Classic Movies

Austin Cinematic Limits

Flashback to the spring of 1998 — yours truly is living in Philadelphia and desperately looking for another city to call my home. I am not ashamed to admit that I plan on basing a significant part of this decision on the quality of programming at movie theaters in each city. Austin is the clear favorite in this category. I fondly remember falling in love with the Alamo Drafthouse during SXSW 1998 (beer! food! movies!), but it is my virginal foray into the Paramount Theatre that remains emblazoned upon my mind. Despite earning a masters degree in cinema studies, I never had access to a repertory cinema before. Sure, I studied the history of cinema but I watched all of the films on television. Now, I am finally experiencing those films in the way that they were intended to be seen! It might be hard to believe, but up until that fateful summer, I had never seen a film released prior to 1975 on the big screen. Flashforward 14 years — I find myself at the Hideout Cafe sitting across the table from the Paramount’s film programmer, Jesse Trussell, on the eve of the official release of the 2012 Summer Classic Film series schedule.  Trussell hands a photocopy of the schedule to me. I scan it quickly. My jaw drops.

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This post is probably not what you think. There are no LOLCats, no Rage Comic stick men bellowing about the superiority of The Dark Knight and Inception. It’s not really a love letter to modernity. But it’s also not Sight & Sound‘s decennial Top Ten List. That prestigious publication has done great work since even before polling critics in 1952 to name the best movies of all time. They’ve recreated the experiment every ten years since (with filmmakers included in 1992), and their 2012 list is due out soon. However, there is certainly overlap. The FSR poll includes only 37 critics (and 4 filmmakers), but we’re young and have moxy, and none of us were even asked by Sight & Sound for our considerable opinion. That’s what’s fascinating here. The films nominated by those invited by S&S have the air of critical and social importance to them. They are, almost all, serious works done by serious filmmakers attempting to make serious statements. This list, by contrast, is the temperature of the online movie community in regards to what movies are the “greatest.” The results might be what you expect. But probably not.

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As do many things on the internet, this completely official-looking Google Document titled “Spielberg’s Curriculum” is working its way around twitter and RSS feeds like a beautiful virus. It originated in some dark corner of the planet, but it was first written about by screenwriter Scott Myers over at Go Into the Story. It was sent to him by guest writer for the site/guy hustling hard to work in the business, Nate Winslow (who is sadly not Carl Winslow’s son). It was apparently sent to Nate by “someone” over twitter. The point? It’s not exactly verified that this is the list that Spielberg uses to cut the wheat from the chaff (considering that he also famously shows people movies while working on movies with them). But, all of that curriculum nonsense is just a hook for what turns out to be a phenomenal list of movies from 12 Angry Men to The Young Lions (alphabetically, not chronologically). Check out that last link and see how many you’ve seen (my number was a paltry 121), and you can always brush up on older films by reading Old Ass Movies where we’ve covered a handful of the films on this thing.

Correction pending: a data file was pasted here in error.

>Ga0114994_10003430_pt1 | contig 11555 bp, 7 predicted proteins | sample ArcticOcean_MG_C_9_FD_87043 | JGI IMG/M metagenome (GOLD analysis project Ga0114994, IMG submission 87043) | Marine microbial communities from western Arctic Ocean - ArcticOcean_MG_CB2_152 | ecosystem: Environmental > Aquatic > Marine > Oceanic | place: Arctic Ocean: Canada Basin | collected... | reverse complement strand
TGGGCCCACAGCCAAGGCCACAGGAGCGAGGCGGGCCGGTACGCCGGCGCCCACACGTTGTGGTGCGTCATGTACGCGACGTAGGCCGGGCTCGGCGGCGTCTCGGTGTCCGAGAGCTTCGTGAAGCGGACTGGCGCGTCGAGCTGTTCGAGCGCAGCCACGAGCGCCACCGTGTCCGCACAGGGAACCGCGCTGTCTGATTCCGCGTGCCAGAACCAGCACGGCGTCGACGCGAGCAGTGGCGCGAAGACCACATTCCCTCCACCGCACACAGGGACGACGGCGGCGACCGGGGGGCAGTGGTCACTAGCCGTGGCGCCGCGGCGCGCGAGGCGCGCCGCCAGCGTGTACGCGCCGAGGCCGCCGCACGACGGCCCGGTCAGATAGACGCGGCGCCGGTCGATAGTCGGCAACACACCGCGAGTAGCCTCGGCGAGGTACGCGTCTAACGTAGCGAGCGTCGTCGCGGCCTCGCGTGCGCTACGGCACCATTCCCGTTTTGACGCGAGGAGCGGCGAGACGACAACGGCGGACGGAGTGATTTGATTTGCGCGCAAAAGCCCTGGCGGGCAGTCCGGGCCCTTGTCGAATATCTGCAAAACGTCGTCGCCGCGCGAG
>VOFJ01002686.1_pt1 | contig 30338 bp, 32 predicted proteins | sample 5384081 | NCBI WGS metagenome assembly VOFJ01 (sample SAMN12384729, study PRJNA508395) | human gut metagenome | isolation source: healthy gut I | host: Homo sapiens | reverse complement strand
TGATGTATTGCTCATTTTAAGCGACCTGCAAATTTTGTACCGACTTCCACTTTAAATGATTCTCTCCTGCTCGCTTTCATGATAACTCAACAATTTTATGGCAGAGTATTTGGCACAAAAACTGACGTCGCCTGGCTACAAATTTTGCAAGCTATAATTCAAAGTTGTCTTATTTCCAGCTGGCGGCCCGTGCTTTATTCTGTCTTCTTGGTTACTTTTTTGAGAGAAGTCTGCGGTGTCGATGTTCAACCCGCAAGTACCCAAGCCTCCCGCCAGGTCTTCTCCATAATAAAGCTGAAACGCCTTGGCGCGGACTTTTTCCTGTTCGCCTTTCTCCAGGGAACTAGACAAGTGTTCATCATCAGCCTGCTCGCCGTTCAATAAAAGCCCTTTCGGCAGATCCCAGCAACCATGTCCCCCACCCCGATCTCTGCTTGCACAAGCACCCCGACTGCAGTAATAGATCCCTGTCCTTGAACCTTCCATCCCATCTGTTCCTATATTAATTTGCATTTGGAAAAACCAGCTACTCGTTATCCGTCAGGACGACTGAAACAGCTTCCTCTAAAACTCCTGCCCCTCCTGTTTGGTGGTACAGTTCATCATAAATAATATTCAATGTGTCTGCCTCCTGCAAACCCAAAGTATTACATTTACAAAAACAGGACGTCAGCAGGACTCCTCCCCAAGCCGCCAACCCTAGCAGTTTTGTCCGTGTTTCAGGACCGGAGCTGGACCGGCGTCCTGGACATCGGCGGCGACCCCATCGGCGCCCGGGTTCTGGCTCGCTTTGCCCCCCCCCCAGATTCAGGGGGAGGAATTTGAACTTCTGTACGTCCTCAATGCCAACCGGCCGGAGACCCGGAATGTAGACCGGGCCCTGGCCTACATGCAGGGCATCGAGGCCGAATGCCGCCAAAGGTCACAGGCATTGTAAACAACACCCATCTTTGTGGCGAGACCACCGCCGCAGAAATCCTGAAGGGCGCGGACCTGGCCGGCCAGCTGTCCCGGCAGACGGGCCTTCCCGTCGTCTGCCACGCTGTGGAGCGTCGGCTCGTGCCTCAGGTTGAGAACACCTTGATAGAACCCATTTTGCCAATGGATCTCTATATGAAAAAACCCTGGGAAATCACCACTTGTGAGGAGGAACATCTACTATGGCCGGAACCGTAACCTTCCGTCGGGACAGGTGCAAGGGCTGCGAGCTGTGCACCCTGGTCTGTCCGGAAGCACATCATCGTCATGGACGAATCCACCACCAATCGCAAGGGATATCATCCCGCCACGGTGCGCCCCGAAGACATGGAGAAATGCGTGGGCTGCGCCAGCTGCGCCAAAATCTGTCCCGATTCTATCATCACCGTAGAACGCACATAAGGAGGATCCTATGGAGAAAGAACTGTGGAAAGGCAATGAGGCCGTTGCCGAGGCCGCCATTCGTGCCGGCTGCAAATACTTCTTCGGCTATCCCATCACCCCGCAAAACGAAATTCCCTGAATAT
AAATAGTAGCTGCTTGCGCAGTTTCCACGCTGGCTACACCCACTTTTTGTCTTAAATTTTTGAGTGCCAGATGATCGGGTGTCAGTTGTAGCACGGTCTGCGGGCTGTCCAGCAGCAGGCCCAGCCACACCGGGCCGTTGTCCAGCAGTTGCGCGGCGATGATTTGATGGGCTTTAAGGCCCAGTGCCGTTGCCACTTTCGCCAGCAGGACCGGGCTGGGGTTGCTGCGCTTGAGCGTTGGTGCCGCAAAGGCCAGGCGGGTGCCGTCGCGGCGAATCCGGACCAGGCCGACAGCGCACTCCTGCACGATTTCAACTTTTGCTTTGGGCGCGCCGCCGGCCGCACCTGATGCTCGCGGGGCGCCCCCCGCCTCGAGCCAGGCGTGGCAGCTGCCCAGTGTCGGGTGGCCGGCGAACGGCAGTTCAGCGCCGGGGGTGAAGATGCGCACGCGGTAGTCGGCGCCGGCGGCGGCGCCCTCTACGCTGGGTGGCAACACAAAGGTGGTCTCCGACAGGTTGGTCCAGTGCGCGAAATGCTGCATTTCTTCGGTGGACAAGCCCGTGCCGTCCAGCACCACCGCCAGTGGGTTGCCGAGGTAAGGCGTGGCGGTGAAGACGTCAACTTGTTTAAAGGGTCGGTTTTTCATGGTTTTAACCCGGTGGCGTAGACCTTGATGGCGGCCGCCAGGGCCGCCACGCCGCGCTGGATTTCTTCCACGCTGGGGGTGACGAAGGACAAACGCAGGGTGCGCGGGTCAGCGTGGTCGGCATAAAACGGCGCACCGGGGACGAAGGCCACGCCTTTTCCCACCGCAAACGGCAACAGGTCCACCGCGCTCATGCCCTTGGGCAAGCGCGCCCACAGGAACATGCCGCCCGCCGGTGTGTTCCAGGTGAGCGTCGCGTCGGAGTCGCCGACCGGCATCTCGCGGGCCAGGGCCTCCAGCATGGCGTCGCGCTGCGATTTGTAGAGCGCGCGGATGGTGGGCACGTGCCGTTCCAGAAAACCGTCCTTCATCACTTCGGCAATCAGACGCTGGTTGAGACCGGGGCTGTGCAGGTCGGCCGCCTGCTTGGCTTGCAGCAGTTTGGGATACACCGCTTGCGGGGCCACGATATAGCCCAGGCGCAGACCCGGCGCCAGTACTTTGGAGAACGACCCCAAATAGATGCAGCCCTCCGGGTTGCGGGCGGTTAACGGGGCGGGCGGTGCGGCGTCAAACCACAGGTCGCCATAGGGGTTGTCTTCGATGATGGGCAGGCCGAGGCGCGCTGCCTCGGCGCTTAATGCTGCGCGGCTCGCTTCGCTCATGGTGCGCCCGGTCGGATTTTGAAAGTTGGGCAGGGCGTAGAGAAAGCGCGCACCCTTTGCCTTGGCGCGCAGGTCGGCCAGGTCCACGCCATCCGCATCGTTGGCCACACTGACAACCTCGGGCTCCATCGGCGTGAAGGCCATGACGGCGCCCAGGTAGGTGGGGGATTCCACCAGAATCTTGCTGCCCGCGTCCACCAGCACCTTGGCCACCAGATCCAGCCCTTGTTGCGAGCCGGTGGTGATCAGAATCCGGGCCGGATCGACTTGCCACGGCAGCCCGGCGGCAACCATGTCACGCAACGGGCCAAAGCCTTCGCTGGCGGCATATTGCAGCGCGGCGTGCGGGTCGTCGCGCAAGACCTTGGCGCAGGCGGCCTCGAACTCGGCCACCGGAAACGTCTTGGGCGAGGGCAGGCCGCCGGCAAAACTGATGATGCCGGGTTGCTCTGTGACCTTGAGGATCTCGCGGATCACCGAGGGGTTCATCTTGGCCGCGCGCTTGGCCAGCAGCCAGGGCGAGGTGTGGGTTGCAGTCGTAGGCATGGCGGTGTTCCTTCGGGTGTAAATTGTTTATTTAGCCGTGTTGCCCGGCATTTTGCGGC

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Your weekly fix of great movies made before you were born that you should check out before you die. This week’s Old Ass Movie celebrates one of the funniest flicks about capital punishment ever made. Roxie Hart takes the wrap for killing her lover so she can make it big in Chicago. Her smooth-talking lawyer promises to get her off and get her out on the town as a starlet, and everyone from the judge to the press seems to be in on the gag. What? You trust everything you read in the papers? What’s a newspaper? Go look it up first and come back to discover how funny hanging someone can be.

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This week, on a very special episode of Reject Radio, Busby Berkeley biographer Jeff Spivak joins us to talk in-depth about the movie icon’s life and art. From his early days of being born into the theater, to his success with 42nd Street and Footlight Parade, to his tragic car accident that threatened to derail his career (and his freedom), we cover it all. Or at least as much as possible. The guy was prolific. Fan of musicals? Fan of Buzz? Fan of just plain being entertained? Then this one’s for you. Listen Here: Download This Episode

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published: 12.23.2014
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published: 12.22.2014
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published: 12.19.2014
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